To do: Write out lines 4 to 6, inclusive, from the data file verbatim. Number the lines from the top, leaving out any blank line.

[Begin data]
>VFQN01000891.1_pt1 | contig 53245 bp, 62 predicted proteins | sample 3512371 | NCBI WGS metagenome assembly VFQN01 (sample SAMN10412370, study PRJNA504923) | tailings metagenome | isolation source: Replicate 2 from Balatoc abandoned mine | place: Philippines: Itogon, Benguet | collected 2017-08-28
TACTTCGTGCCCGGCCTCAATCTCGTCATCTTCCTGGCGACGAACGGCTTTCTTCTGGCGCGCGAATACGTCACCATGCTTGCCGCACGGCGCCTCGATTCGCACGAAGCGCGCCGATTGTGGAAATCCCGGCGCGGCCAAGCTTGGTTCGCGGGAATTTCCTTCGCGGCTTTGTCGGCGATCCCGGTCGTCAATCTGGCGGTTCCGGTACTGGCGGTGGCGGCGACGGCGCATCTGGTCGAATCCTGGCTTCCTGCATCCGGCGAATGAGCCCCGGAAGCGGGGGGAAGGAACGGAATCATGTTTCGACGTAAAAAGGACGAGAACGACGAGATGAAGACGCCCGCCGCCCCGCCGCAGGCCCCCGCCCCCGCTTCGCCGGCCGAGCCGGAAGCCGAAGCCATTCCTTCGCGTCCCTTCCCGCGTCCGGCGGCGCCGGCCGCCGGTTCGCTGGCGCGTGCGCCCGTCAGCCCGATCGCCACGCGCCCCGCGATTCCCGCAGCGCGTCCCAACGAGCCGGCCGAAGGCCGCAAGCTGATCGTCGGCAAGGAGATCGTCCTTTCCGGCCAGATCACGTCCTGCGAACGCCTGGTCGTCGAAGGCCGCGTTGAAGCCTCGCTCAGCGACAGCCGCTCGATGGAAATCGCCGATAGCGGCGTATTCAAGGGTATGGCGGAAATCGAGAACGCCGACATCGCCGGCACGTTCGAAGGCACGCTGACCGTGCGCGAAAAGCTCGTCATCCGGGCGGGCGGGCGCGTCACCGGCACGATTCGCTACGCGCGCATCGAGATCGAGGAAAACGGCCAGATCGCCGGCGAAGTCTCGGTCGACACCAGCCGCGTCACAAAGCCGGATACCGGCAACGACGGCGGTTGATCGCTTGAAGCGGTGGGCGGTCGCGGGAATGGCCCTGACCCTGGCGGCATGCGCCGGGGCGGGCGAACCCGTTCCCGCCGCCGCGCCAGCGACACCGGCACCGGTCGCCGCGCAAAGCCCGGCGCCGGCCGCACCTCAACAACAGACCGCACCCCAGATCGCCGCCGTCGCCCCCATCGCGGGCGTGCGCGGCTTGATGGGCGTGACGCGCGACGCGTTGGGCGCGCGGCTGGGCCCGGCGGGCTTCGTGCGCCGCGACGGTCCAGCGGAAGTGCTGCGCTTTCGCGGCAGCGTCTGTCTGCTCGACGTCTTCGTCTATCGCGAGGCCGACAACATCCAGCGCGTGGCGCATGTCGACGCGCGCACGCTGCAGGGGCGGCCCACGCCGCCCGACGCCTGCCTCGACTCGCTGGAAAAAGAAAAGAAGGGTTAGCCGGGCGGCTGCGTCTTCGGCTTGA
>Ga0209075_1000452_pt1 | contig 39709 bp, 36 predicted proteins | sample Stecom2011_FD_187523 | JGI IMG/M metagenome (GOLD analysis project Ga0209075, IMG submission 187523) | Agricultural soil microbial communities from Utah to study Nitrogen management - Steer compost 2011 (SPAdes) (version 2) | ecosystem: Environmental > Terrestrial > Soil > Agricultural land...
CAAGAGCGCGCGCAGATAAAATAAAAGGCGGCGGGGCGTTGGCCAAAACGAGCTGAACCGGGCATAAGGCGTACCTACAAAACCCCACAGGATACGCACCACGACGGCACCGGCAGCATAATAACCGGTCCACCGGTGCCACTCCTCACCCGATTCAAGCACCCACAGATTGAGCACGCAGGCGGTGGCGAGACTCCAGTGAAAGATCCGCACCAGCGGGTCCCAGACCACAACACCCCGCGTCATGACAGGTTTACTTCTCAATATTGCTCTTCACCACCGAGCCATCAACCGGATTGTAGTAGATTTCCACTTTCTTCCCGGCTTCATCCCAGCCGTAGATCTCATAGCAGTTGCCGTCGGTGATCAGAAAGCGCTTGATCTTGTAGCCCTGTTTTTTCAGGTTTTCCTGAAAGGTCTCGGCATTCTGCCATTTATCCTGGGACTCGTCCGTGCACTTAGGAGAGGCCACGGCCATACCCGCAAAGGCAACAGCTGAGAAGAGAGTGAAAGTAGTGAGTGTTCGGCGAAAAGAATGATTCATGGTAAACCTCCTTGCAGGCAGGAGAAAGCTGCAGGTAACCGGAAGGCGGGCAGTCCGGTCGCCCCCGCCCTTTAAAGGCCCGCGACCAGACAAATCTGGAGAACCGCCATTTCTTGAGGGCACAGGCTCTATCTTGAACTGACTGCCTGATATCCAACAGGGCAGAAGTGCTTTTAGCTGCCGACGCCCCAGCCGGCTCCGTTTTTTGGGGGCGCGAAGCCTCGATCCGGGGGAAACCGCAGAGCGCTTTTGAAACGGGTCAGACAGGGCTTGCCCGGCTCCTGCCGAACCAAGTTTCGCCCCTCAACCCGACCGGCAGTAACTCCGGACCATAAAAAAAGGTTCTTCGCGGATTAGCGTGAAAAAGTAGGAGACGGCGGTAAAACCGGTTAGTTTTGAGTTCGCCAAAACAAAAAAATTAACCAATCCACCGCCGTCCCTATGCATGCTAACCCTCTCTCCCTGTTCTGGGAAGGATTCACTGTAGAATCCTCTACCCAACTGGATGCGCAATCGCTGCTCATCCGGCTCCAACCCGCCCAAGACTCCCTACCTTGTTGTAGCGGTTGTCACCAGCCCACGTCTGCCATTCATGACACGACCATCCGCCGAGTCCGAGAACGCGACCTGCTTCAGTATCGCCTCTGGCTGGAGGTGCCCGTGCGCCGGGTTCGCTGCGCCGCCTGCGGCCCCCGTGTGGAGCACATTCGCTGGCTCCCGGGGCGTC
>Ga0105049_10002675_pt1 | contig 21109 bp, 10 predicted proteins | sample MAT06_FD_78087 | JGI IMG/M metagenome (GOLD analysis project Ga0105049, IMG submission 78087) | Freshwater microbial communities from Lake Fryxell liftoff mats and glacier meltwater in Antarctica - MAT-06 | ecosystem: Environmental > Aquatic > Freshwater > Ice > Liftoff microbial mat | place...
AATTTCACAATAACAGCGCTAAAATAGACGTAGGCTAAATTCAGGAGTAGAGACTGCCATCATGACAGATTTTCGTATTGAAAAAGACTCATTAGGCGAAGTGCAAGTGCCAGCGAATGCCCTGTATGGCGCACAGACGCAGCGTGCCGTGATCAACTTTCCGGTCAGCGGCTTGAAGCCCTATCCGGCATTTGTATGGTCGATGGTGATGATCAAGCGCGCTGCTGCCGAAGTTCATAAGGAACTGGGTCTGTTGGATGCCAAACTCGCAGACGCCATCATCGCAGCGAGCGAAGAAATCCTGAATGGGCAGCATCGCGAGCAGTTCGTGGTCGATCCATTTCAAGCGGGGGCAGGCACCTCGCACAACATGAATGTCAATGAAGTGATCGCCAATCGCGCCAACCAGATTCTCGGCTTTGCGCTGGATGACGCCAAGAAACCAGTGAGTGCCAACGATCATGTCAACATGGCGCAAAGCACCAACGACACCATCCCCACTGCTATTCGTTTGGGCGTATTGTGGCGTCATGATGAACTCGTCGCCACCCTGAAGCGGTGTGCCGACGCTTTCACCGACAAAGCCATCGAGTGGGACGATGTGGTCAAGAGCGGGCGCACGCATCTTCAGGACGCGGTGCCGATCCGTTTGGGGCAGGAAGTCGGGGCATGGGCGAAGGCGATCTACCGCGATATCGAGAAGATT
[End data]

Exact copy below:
CAAGAGCGCGCGCAGATAAAATAAAAGGCGGCGGGGCGTTGGCCAAAACGAGCTGAACCGGGCATAAGGCGTACCTACAAAACCCCACAGGATACGCACCACGACGGCACCGGCAGCATAATAACCGGTCCACCGGTGCCACTCCTCACCCGATTCAAGCACCCACAGATTGAGCACGCAGGCGGTGGCGAGACTCCAGTGAAAGATCCGCACCAGCGGGTCCCAGACCACAACACCCCGCGTCATGACAGGTTTACTTCTCAATATTGCTCTTCACCACCGAGCCATCAACCGGATTGTAGTAGATTTCCACTTTCTTCCCGGCTTCATCCCAGCCGTAGATCTCATAGCAGTTGCCGTCGGTGATCAGAAAGCGCTTGATCTTGTAGCCCTGTTTTTTCAGGTTTTCCTGAAAGGTCTCGGCATTCTGCCATTTATCCTGGGACTCGTCCGTGCACTTAGGAGAGGCCACGGCCATACCCGCAAAGGCAACAGCTGAGAAGAGAGTGAAAGTAGTGAGTGTTCGGCGAAAAGAATGATTCATGGTAAACCTCCTTGCAGGCAGGAGAAAGCTGCAGGTAACCGGAAGGCGGGCAGTCCGGTCGCCCCCGCCCTTTAAAGGCCCGCGACCAGACAAATCTGGAGAACCGCCATTTCTTGAGGGCACAGGCTCTATCTTGAACTGACTGCCTGATATCCAACAGGGCAGAAGTGCTTTTAGCTGCCGACGCCCCAGCCGGCTCCGTTTTTTGGGGGCGCGAAGCCTCGATCCGGGGGAAACCGCAGAGCGCTTTTGAAACGGGTCAGACAGGGCTTGCCCGGCTCCTGCCGAACCAAGTTTCGCCCCTCAACCCGACCGGCAGTAACTCCGGACCATAAAAAAAGGTTCTTCGCGGATTAGCGTGAAAAAGTAGGAGACGGCGGTAAAACCGGTTAGTTTTGAGTTCGCCAAAACAAAAAAATTAACCAATCCACCGCCGTCCCTATGCATGCTAACCCTCTCTCCCTGTTCTGGGAAGGATTCACTGTAGAATCCTCTACCCAACTGGATGCGCAATCGCTGCTCATCCGGCTCCAACCCGCCCAAGACTCCCTACCTTGTTGTAGCGGTTGTCACCAGCCCACGTCTGCCATTCATGACACGACCATCCGCCGAGTCCGAGAACGCGACCTGCTTCAGTATCGCCTCTGGCTGGAGGTGCCCGTGCGCCGGGTTCGCTGCGCCGCCTGCGGCCCCCGTGTGGAGCACATTCGCTGGCTCCCGGGGCGTC
>Ga0105049_10002675_pt1 | contig 21109 bp, 10 predicted proteins | sample MAT06_FD_78087 | JGI IMG/M metagenome (GOLD analysis project Ga0105049, IMG submission 78087) | Freshwater microbial communities from Lake Fryxell liftoff mats and glacier meltwater in Antarctica - MAT-06 | ecosystem: Environmental > Aquatic > Freshwater > Ice > Liftoff microbial mat | place...
AATTTCACAATAACAGCGCTAAAATAGACGTAGGCTAAATTCAGGAGTAGAGACTGCCATCATGACAGATTTTCGTATTGAAAAAGACTCATTAGGCGAAGTGCAAGTGCCAGCGAATGCCCTGTATGGCGCACAGACGCAGCGTGCCGTGATCAACTTTCCGGTCAGCGGCTTGAAGCCCTATCCGGCATTTGTATGGTCGATGGTGATGATCAAGCGCGCTGCTGCCGAAGTTCATAAGGAACTGGGTCTGTTGGATGCCAAACTCGCAGACGCCATCATCGCAGCGAGCGAAGAAATCCTGAATGGGCAGCATCGCGAGCAGTTCGTGGTCGATCCATTTCAAGCGGGGGCAGGCACCTCGCACAACATGAATGTCAATGAAGTGATCGCCAATCGCGCCAACCAGATTCTCGGCTTTGCGCTGGATGACGCCAAGAAACCAGTGAGTGCCAACGATCATGTCAACATGGCGCAAAGCACCAACGACACCATCCCCACTGCTATTCGTTTGGGCGTATTGTGGCGTCATGATGAACTCGTCGCCACCCTGAAGCGGTGTGCCGACGCTTTCACCGACAAAGCCATCGAGTGGGACGATGTGGTCAAGAGCGGGCGCACGCATCTTCAGGACGCGGTGCCGATCCGTTTGGGGCAGGAAGTCGGGGCATGGGCGAAGGCGATCTACCGCGATATCGAGAAGATT